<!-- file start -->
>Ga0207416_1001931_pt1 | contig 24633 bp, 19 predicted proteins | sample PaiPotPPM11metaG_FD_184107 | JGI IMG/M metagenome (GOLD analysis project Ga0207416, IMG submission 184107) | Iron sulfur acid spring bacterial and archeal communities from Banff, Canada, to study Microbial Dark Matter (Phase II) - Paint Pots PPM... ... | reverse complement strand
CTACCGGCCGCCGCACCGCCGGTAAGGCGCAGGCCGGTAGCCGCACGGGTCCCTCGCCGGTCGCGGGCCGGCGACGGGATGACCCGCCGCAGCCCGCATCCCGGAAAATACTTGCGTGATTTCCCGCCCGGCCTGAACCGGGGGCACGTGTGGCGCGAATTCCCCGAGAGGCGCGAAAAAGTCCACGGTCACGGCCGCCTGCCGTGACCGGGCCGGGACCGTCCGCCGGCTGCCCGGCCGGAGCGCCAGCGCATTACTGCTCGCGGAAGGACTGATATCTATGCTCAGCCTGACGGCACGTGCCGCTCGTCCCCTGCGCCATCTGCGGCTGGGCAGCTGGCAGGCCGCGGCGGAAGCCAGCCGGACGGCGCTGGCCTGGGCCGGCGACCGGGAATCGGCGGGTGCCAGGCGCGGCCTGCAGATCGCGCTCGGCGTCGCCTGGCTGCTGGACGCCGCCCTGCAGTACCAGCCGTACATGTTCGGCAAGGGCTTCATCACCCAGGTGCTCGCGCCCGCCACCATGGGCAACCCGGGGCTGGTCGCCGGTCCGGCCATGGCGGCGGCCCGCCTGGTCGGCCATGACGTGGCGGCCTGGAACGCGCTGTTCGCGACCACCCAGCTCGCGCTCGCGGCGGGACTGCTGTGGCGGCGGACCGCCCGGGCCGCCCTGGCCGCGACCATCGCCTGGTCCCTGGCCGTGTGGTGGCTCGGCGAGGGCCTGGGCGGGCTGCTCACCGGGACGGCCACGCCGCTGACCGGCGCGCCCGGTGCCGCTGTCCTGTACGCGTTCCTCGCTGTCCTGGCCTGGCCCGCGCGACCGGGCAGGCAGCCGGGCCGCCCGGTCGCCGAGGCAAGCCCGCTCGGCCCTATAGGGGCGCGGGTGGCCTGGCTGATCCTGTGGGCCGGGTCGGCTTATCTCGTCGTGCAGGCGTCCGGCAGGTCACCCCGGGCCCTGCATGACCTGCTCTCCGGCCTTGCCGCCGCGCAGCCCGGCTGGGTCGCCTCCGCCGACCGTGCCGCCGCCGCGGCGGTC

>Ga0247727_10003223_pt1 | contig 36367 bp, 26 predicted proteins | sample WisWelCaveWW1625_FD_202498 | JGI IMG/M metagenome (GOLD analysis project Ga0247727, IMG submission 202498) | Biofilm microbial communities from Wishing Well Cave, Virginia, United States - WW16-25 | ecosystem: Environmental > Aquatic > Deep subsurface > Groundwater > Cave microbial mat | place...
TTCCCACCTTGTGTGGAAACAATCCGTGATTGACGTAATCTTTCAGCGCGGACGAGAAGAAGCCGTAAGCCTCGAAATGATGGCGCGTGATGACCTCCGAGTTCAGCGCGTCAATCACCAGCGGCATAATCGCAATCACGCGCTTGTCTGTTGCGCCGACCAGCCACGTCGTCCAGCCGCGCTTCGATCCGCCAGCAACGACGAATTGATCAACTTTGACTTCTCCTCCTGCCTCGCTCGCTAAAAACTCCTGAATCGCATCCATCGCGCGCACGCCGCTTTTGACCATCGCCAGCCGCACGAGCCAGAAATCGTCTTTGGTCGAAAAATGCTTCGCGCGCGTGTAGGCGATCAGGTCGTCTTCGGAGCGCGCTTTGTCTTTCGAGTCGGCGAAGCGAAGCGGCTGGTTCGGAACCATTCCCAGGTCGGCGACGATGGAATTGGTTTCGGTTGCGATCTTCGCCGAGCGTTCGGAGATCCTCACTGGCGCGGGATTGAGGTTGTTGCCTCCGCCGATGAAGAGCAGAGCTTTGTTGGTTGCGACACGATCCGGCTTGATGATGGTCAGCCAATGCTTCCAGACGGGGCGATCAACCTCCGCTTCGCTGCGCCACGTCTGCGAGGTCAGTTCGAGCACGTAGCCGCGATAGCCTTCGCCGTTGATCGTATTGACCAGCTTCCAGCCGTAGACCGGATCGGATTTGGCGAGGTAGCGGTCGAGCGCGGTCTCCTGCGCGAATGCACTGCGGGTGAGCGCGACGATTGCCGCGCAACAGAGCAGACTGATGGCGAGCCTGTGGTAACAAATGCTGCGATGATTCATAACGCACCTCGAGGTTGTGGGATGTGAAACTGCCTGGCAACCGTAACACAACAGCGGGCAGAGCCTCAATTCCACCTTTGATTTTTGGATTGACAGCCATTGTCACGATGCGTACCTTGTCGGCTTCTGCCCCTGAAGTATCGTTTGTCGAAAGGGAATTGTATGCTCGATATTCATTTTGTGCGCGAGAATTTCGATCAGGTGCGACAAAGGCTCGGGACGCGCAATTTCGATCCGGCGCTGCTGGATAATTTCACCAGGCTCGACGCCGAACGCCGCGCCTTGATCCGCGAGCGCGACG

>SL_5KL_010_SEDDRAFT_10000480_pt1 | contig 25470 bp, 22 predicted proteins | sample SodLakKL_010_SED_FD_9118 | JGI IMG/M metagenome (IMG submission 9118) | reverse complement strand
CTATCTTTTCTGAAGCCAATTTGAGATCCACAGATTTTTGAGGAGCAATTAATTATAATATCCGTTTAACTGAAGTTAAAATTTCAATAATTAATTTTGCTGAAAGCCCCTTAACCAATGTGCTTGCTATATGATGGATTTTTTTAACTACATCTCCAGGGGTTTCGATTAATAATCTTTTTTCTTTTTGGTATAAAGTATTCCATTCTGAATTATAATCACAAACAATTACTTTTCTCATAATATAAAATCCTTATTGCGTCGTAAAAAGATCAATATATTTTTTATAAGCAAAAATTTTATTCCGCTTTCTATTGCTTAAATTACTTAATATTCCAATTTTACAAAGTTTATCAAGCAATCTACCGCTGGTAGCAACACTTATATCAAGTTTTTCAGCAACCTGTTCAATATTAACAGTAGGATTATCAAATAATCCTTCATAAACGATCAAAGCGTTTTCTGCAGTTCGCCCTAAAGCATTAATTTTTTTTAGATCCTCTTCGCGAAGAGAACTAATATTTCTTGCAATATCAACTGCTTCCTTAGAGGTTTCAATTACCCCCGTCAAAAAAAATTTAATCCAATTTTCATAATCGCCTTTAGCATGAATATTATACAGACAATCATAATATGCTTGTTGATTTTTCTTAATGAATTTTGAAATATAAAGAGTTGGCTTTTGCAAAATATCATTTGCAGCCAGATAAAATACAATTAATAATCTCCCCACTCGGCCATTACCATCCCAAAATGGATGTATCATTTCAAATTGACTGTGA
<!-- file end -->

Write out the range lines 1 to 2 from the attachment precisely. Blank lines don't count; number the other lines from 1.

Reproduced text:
>Ga0207416_1001931_pt1 | contig 24633 bp, 19 predicted proteins | sample PaiPotPPM11metaG_FD_184107 | JGI IMG/M metagenome (GOLD analysis project Ga0207416, IMG submission 184107) | Iron sulfur acid spring bacterial and archeal communities from Banff, Canada, to study Microbial Dark Matter (Phase II) - Paint Pots PPM... ... | reverse complement strand
CTACCGGCCGCCGCACCGCCGGTAAGGCGCAGGCCGGTAGCCGCACGGGTCCCTCGCCGGTCGCGGGCCGGCGACGGGATGACCCGCCGCAGCCCGCATCCCGGAAAATACTTGCGTGATTTCCCGCCCGGCCTGAACCGGGGGCACGTGTGGCGCGAATTCCCCGAGAGGCGCGAAAAAGTCCACGGTCACGGCCGCCTGCCGTGACCGGGCCGGGACCGTCCGCCGGCTGCCCGGCCGGAGCGCCAGCGCATTACTGCTCGCGGAAGGACTGATATCTATGCTCAGCCTGACGGCACGTGCCGCTCGTCCCCTGCGCCATCTGCGGCTGGGCAGCTGGCAGGCCGCGGCGGAAGCCAGCCGGACGGCGCTGGCCTGGGCCGGCGACCGGGAATCGGCGGGTGCCAGGCGCGGCCTGCAGATCGCGCTCGGCGTCGCCTGGCTGCTGGACGCCGCCCTGCAGTACCAGCCGTACATGTTCGGCAAGGGCTTCATCACCCAGGTGCTCGCGCCCGCCACCATGGGCAACCCGGGGCTGGTCGCCGGTCCGGCCATGGCGGCGGCCCGCCTGGTCGGCCATGACGTGGCGGCCTGGAACGCGCTGTTCGCGACCACCCAGCTCGCGCTCGCGGCGGGACTGCTGTGGCGGCGGACCGCCCGGGCCGCCCTGGCCGCGACCATCGCCTGGTCCCTGGCCGTGTGGTGGCTCGGCGAGGGCCTGGGCGGGCTGCTCACCGGGACGGCCACGCCGCTGACCGGCGCGCCCGGTGCCGCTGTCCTGTACGCGTTCCTCGCTGTCCTGGCCTGGCCCGCGCGACCGGGCAGGCAGCCGGGCCGCCCGGTCGCCGAGGCAAGCCCGCTCGGCCCTATAGGGGCGCGGGTGGCCTGGCTGATCCTGTGGGCCGGGTCGGCTTATCTCGTCGTGCAGGCGTCCGGCAGGTCACCCCGGGCCCTGCATGACCTGCTCTCCGGCCTTGCCGCCGCGCAGCCCGGCTGGGTCGCCTCCGCCGACCGTGCCGCCGCCGCGGCGGTC